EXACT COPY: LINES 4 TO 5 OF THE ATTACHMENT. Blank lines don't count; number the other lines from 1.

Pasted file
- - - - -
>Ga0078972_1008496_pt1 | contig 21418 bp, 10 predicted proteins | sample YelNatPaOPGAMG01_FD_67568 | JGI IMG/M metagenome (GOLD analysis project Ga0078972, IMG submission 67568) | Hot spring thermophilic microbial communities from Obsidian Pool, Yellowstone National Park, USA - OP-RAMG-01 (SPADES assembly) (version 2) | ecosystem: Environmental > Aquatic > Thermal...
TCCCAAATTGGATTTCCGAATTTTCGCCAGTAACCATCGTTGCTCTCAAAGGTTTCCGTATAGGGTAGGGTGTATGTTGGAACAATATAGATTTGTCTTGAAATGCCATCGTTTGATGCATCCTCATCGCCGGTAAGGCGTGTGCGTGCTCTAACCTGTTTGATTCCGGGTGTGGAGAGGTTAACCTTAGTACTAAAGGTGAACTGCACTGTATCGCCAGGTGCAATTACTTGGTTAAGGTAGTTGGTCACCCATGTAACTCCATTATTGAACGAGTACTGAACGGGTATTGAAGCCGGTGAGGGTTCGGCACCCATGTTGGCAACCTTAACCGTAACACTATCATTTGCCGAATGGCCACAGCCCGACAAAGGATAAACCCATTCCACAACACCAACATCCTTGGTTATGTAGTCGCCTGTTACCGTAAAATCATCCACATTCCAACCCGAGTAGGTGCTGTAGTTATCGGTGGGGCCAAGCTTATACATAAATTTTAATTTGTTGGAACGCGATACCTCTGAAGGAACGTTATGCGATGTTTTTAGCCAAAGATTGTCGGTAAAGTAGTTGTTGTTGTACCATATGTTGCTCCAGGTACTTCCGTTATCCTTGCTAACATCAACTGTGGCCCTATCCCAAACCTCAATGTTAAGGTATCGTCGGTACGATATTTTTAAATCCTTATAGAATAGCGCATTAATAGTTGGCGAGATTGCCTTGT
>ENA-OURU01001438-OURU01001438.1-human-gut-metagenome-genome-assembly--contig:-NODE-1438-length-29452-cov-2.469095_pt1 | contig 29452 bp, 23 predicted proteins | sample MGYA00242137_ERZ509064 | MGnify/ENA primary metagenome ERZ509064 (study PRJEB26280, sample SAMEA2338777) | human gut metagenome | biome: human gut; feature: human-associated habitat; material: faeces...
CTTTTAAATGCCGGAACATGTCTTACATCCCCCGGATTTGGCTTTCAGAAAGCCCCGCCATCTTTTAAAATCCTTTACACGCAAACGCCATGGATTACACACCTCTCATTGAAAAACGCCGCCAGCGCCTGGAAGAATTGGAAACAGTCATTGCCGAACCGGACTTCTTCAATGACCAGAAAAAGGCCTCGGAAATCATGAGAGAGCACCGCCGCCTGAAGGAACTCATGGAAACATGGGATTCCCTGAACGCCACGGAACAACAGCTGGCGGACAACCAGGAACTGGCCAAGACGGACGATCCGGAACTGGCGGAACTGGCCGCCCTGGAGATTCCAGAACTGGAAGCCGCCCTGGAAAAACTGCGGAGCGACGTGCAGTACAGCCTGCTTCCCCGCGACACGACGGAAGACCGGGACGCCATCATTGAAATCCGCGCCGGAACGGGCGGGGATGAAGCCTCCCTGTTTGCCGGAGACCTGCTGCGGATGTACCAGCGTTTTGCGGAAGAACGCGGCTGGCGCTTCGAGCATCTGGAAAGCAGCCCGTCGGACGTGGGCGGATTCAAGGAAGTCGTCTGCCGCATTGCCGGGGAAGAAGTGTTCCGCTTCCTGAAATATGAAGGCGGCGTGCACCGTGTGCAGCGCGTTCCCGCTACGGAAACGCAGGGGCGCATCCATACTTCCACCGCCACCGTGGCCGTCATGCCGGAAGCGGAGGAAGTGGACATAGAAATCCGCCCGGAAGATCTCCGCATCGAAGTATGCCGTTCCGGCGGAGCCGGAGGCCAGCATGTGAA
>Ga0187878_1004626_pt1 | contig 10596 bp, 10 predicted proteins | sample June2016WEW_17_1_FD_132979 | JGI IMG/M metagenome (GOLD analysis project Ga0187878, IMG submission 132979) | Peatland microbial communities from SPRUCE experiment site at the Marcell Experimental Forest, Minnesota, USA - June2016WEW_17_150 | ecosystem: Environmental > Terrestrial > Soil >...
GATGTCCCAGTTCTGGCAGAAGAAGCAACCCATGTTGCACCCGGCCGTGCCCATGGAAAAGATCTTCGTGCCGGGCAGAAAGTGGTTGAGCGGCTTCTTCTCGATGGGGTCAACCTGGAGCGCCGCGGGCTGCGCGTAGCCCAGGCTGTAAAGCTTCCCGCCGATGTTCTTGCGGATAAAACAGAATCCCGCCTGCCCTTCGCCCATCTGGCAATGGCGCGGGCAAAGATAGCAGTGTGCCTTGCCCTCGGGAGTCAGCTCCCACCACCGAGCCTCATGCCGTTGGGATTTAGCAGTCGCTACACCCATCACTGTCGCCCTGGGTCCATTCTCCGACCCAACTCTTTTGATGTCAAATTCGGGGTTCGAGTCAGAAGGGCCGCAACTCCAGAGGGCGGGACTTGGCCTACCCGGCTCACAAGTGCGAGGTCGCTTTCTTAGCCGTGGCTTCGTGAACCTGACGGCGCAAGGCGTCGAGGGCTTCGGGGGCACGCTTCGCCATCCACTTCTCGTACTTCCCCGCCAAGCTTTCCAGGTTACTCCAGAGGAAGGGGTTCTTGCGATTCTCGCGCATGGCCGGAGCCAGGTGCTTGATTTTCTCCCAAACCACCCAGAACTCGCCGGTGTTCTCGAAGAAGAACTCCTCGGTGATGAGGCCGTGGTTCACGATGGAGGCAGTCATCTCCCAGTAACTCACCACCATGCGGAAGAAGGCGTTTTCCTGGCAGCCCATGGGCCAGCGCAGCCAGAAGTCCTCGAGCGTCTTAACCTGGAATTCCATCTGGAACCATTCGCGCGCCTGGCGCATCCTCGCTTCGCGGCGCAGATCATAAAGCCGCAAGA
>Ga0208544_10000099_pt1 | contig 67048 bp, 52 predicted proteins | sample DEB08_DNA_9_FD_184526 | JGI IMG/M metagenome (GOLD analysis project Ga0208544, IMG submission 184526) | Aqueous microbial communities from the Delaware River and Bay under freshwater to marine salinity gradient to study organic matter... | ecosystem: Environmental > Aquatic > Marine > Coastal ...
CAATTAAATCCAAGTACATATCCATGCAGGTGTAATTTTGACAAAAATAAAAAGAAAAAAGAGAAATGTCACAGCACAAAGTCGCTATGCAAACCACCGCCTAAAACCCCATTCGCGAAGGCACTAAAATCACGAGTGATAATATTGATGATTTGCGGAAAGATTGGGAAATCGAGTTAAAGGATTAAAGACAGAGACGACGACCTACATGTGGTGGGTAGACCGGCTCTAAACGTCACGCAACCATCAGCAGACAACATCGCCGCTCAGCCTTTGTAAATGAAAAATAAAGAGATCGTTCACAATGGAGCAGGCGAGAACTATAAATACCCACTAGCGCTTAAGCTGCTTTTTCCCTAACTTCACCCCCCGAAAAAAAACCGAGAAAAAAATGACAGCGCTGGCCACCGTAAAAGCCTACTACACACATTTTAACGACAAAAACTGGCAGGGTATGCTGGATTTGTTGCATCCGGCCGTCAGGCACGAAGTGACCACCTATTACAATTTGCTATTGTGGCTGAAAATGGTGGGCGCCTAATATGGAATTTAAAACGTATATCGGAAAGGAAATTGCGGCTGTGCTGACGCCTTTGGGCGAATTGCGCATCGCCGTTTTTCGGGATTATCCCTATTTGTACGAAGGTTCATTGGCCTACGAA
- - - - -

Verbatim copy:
CTTTTAAATGCCGGAACATGTCTTACATCCCCCGGATTTGGCTTTCAGAAAGCCCCGCCATCTTTTAAAATCCTTTACACGCAAACGCCATGGATTACACACCTCTCATTGAAAAACGCCGCCAGCGCCTGGAAGAATTGGAAACAGTCATTGCCGAACCGGACTTCTTCAATGACCAGAAAAAGGCCTCGGAAATCATGAGAGAGCACCGCCGCCTGAAGGAACTCATGGAAACATGGGATTCCCTGAACGCCACGGAACAACAGCTGGCGGACAACCAGGAACTGGCCAAGACGGACGATCCGGAACTGGCGGAACTGGCCGCCCTGGAGATTCCAGAACTGGAAGCCGCCCTGGAAAAACTGCGGAGCGACGTGCAGTACAGCCTGCTTCCCCGCGACACGACGGAAGACCGGGACGCCATCATTGAAATCCGCGCCGGAACGGGCGGGGATGAAGCCTCCCTGTTTGCCGGAGACCTGCTGCGGATGTACCAGCGTTTTGCGGAAGAACGCGGCTGGCGCTTCGAGCATCTGGAAAGCAGCCCGTCGGACGTGGGCGGATTCAAGGAAGTCGTCTGCCGCATTGCCGGGGAAGAAGTGTTCCGCTTCCTGAAATATGAAGGCGGCGTGCACCGTGTGCAGCGCGTTCCCGCTACGGAAACGCAGGGGCGCATCCATACTTCCACCGCCACCGTGGCCGTCATGCCGGAAGCGGAGGAAGTGGACATAGAAATCCGCCCGGAAGATCTCCGCATCGAAGTATGCCGTTCCGGCGGAGCCGGAGGCCAGCATGTGAA
>Ga0187878_1004626_pt1 | contig 10596 bp, 10 predicted proteins | sample June2016WEW_17_1_FD_132979 | JGI IMG/M metagenome (GOLD analysis project Ga0187878, IMG submission 132979) | Peatland microbial communities from SPRUCE experiment site at the Marcell Experimental Forest, Minnesota, USA - June2016WEW_17_150 | ecosystem: Environmental > Terrestrial > Soil >...